Taken individually or collectively, we find nothing in the circumstances of the case which leads us to conclude that petitioner is entitled to a new hearing.

Without qualifying the position that he should be granted a new hearing, petitioner next contends that he should now be permitted to present a bill of exceptions to the trial court which, when settled and certified, would permit this court to review the cause on the full record of the coram nobis proceedings. In making this contention, petitioner is fully aware that the request comes after the expiration of the time ordinarily available for the presentment of a bill of exceptions and that the trial court would be without jurisdiction to grant such a request. (Richter v. Chicago and Erie Railroad Co. 273 Ill. 625; People ex rel. Hamilton v. Irwin, 283 Ill. 51; People v. Keller, 353 Ill. 411; People v. Nowak, 386 Ill. 130.) It is his position that he stands before us as a person who has been judicially determined to be a feeble-minded person, that such determination has never been set aside by any other court and that he should, therefore, not be penalized because of his infirmity for failure to make a timely presentation of a bill of exceptions. He sees a parallel in other decisions of this court which have held that the equitable doctrine of laches and the statute of limitations do not bar certain rights of non compos mentis persons, and contends that the same consideration which determined the results in those cases suggests the propriety of the relief he requests.

In making this latter contention, petitioner points out that the amended answer of the People to his petition not only denied the fact of requisite mental incapacity but alleged by way of affirmative defense that petitioner or his attorney was under a duty to inform the court in the criminal proceedings of petitioner's mental disability. Because of the injection of this affirmative defense and because the judgment of the court does not state upon what grounds the petition was denied, petitioner contends that it cannot be presumed, from the record before us, that the judgment below was based on a finding of mental capacity. Thus it is that he now argues that his adjudication as a feeble-minded person has never been set aside by any court. It is our opinion that the argument as presented overlooks the primary function of a motion in the nature of a writ of error coram nobis in a proceeding such as this, which is to bring before the court rendering the questioned judgment matters of fact not appearing of record which, if known at the time judgment was rendered, would have prevented its rendition. The only issue of such a nature here raised by the petition and amended answer is the one relating to petitioner's mental capacity at the time he pleaded in the criminal proceeding. If it had been determined that petitioner had continued to be feeble-minded at the time of the criminal proceeding, such fact would have been held to have precluded the judgment of conviction without regard to the affirmative defense raised by the People. It must necessarily be concluded, therefore, that the judgment of the trial court denying the petition was based upon a finding of mental capacity by the trial court and that the petitioner stands before us as one adjudicated mentally competent.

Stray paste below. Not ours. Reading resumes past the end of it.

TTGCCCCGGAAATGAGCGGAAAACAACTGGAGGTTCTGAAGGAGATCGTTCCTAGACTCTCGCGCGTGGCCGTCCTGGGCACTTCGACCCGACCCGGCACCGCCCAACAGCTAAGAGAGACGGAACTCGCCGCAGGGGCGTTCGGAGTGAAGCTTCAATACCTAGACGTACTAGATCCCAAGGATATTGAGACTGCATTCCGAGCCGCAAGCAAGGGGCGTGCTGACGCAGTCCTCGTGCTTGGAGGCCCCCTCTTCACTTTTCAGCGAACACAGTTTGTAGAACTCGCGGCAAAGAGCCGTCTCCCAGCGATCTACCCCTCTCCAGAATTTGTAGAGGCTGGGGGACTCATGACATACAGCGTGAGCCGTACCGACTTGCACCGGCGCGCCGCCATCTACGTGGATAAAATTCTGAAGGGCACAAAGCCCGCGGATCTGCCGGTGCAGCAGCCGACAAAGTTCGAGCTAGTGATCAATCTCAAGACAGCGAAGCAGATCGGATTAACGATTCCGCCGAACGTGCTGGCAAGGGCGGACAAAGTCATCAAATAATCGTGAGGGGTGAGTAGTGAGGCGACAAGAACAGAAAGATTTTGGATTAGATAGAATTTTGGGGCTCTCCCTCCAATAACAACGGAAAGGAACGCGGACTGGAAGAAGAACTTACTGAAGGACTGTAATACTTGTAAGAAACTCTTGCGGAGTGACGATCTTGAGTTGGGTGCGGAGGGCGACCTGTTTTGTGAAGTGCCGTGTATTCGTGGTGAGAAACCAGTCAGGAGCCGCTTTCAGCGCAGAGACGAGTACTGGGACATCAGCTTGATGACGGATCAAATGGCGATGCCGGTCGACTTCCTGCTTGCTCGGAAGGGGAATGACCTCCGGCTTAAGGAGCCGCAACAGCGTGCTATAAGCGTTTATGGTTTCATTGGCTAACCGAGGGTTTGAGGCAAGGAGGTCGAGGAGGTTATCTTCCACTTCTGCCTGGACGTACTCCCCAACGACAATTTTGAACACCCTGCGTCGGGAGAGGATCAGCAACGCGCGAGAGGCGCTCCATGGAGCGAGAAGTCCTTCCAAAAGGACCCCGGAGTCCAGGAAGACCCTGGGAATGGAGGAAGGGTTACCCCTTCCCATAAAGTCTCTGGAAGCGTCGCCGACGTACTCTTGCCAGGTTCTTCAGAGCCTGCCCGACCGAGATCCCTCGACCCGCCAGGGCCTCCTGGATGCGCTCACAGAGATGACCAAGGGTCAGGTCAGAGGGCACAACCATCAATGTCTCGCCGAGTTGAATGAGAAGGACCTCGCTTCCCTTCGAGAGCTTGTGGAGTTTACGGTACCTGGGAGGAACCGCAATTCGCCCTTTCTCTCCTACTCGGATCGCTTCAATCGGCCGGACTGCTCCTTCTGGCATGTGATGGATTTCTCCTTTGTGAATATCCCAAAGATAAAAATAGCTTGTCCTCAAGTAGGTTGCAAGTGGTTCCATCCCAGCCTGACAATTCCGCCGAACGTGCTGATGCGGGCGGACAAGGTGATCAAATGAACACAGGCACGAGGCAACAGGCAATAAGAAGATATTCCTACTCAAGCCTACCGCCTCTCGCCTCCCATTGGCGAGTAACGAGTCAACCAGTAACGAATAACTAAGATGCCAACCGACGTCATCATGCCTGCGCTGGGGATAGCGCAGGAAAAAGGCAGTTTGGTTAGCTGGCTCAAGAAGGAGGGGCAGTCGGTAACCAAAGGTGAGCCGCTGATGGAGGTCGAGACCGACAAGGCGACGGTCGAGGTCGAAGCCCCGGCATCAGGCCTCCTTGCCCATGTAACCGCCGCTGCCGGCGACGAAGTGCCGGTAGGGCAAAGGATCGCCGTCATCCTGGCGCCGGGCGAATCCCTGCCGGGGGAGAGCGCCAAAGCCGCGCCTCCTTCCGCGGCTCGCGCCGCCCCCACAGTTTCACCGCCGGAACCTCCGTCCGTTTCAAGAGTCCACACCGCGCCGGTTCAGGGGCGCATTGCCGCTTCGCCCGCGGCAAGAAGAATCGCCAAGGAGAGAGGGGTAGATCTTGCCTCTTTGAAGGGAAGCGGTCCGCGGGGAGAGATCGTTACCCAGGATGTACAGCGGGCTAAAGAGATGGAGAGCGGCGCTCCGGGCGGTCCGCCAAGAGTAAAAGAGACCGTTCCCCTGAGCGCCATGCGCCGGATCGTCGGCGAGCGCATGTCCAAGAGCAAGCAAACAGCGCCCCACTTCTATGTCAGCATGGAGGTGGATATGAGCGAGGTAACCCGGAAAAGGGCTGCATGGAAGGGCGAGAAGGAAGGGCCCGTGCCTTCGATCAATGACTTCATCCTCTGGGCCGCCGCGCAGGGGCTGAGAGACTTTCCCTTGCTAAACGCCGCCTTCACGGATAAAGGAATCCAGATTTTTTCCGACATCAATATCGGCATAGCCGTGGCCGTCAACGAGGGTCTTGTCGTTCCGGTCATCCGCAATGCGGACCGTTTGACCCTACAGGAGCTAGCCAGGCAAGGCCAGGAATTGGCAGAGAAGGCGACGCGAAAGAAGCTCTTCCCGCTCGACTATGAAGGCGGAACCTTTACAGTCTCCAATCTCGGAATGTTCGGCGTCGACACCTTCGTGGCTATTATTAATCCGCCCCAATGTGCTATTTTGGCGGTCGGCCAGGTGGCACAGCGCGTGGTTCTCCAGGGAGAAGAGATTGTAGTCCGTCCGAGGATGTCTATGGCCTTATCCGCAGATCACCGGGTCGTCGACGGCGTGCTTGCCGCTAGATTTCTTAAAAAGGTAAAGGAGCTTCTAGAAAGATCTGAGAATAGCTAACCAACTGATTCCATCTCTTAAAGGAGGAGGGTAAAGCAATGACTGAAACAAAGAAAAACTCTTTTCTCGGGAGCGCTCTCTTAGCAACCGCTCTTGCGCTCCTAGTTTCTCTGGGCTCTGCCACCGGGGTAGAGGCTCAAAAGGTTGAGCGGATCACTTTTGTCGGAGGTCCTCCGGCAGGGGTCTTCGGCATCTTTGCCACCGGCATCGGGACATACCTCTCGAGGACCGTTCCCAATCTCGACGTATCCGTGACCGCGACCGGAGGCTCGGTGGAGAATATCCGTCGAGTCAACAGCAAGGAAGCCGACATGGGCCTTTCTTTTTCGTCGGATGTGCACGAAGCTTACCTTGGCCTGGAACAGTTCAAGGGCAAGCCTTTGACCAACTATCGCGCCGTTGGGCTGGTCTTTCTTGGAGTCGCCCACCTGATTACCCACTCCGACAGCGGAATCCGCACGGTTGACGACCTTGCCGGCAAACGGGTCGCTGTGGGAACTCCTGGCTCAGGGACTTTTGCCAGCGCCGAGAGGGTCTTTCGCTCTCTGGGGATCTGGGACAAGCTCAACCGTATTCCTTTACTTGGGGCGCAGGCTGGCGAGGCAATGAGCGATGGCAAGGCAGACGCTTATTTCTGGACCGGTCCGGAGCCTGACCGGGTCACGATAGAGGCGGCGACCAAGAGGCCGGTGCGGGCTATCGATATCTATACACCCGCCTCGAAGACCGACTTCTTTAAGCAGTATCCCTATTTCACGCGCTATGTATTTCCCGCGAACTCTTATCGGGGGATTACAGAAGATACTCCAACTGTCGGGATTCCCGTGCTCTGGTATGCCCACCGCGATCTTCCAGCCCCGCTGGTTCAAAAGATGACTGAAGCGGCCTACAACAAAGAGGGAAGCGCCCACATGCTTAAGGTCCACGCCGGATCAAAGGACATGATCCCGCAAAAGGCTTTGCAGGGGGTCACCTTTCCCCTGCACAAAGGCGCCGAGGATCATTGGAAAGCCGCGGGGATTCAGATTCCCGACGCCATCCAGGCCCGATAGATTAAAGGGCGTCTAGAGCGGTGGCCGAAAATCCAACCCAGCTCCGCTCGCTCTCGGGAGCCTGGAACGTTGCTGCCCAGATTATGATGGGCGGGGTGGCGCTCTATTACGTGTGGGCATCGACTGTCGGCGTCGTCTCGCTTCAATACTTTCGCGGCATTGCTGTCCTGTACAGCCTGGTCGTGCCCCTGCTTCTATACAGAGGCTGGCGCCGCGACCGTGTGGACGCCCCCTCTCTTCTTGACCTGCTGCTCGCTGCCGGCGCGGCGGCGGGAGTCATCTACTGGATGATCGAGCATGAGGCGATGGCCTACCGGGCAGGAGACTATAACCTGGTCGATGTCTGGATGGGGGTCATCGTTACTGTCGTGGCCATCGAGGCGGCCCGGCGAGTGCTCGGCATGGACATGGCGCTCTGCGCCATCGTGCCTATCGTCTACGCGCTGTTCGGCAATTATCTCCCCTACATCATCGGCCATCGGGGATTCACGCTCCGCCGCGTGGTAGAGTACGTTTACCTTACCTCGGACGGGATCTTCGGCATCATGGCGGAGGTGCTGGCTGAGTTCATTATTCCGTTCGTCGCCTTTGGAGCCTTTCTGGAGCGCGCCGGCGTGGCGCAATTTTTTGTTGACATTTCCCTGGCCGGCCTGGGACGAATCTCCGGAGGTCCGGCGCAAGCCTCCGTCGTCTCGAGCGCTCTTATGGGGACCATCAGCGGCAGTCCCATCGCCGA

We have vainly searched the authorities for the same or somewhat analogous situation as is here presented, and the brief filed by petitioner's counsel reflects that he has done likewise, but we find none which parallels it or lends us assistance. However, looking to the fact that petitioner was represented by counsel throughout this proceeding in the lower court, and to the fact that he now appears before us as a responsible person as the result of the hearing in the lower court, we see nothing in his situation which impels us to relax long existing rules of law and allow him to now settle a bill of exceptions. To do so without a compelling basis would only create a situation designed to obstruct and harass the administration of the law.

It is our conclusion, on this rehearing, that the opinion previously filed by this court must stand and we hereby readopt it.